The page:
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Restrictions on endowment spending in more than 20 states are preventing colleges from tapping into funds just when they need them most.
Just when they need money most, some colleges and universities are incapable of tapping their rainy day funds.
Currently, 21 states are still governed by decades-old laws that restrict endowment spending, according to the Uniform Law Commission. With revenues drying up for many colleges, these regulations are likely to result in fewer scholarships being awarded next year at some institutions, according to fund raisers and legal analysts.
At issue is a provision in the uniformly adopted law, which states that universities and other nonprofit groups can’t withdraw money from endowments that fall below their “historic dollar value.” The provision would kick in, for example, if a donor gave $1 million a year ago and the value of that fund has fallen below $1 million because of poor market returns. In the midst of an economic crisis, such scenarios are increasingly common, and the spending restrictions are causing heartburn for foundation officials.
The law was designed to protect donors' endowed contributions in perpetuity, although some argue that goal can be attained through prudent investment even in the absence of legal restrictions tied to the gift's initial value.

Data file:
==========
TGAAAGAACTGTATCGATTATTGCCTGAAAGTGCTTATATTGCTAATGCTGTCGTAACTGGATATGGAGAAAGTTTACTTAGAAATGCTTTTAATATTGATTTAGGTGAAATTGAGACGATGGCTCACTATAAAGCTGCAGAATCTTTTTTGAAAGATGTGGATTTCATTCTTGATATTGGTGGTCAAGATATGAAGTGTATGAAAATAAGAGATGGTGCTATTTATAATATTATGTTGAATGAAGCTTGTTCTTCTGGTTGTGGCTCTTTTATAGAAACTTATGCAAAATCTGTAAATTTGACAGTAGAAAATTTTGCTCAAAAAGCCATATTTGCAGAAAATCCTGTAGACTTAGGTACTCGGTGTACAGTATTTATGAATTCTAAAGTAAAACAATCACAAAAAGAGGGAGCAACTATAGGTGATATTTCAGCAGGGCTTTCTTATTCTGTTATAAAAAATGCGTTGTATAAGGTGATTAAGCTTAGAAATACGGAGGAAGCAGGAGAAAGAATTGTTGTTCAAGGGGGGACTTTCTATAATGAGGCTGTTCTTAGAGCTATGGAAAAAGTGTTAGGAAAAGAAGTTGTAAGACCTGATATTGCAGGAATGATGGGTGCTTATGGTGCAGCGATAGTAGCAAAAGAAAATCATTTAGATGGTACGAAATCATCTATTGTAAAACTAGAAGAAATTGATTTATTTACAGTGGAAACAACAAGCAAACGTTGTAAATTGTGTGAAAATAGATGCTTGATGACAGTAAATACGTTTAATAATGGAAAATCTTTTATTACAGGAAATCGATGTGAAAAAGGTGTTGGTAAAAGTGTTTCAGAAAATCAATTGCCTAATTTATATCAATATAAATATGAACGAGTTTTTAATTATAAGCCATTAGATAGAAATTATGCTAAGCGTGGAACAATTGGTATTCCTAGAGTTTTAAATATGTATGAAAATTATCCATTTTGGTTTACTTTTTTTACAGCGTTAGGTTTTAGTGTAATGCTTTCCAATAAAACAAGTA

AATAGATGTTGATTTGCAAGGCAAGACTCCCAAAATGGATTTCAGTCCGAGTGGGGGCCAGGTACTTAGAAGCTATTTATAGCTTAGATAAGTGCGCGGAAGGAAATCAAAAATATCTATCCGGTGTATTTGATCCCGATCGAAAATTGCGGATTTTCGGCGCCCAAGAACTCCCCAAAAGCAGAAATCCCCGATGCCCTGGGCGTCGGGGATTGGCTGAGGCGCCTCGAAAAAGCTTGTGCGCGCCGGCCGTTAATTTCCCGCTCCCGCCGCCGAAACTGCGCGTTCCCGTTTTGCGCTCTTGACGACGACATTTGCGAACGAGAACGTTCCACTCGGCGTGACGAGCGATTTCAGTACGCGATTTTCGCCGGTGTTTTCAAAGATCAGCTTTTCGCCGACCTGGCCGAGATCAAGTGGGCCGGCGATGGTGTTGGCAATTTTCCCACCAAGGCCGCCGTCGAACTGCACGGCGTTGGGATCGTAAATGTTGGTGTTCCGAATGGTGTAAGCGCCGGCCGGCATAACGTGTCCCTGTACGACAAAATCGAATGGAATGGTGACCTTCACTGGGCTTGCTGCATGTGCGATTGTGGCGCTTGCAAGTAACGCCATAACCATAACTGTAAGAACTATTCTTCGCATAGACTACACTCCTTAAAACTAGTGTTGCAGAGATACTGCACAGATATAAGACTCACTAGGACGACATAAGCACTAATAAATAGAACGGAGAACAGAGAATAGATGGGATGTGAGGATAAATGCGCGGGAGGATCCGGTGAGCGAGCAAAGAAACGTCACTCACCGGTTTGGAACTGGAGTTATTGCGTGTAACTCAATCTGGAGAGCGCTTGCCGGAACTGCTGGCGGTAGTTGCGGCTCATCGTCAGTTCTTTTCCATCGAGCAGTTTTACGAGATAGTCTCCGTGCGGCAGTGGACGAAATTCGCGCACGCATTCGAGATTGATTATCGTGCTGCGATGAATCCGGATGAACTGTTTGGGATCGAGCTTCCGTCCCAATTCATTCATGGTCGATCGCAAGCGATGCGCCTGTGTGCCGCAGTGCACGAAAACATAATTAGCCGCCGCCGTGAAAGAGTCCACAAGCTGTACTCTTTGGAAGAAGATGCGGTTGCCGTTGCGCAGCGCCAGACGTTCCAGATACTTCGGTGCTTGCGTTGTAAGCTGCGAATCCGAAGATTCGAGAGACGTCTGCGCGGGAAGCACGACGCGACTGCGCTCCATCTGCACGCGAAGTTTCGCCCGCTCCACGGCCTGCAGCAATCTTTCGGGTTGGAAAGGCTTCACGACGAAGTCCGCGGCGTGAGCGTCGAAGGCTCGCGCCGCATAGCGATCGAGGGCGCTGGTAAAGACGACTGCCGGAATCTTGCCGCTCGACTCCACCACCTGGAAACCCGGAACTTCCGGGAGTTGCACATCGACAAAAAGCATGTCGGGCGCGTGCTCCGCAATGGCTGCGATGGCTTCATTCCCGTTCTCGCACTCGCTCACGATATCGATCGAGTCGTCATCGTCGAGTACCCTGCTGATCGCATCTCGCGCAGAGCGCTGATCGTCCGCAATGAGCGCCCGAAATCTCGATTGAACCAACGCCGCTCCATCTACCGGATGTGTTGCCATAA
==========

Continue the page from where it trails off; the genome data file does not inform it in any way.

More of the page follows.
In North Carolina, where the state university system has seen the market value of endowments drop 16 percent in the last six months, legal restrictions are already making it difficult to fulfill scholarship obligations, according to Cathy Hanby-Sikora, the system’s associate vice president for advancement.
“It’s crucial for us," she said. "At a time when state sources of funding are severely restrained we would like to be able to depend on endowment earnings to make a difference, but we can’t because the endowments are down very significantly.”
The challenges are particularly pressing for North Carolina’s younger institutions, which are more likely to have large percentages of endowment funds tied to relatively recent gifts. Those gifts have had little time to appreciate, so any blow to their market value will make them untouchable.
The North Carolina system is still in the process of a calculating how much money is inaccessible because of the law. The National Council of Nonprofits and the Council on Foundations also have no data on the number of endowments that are now underwater, according to the Associated Press, which reported on the restrictions Monday.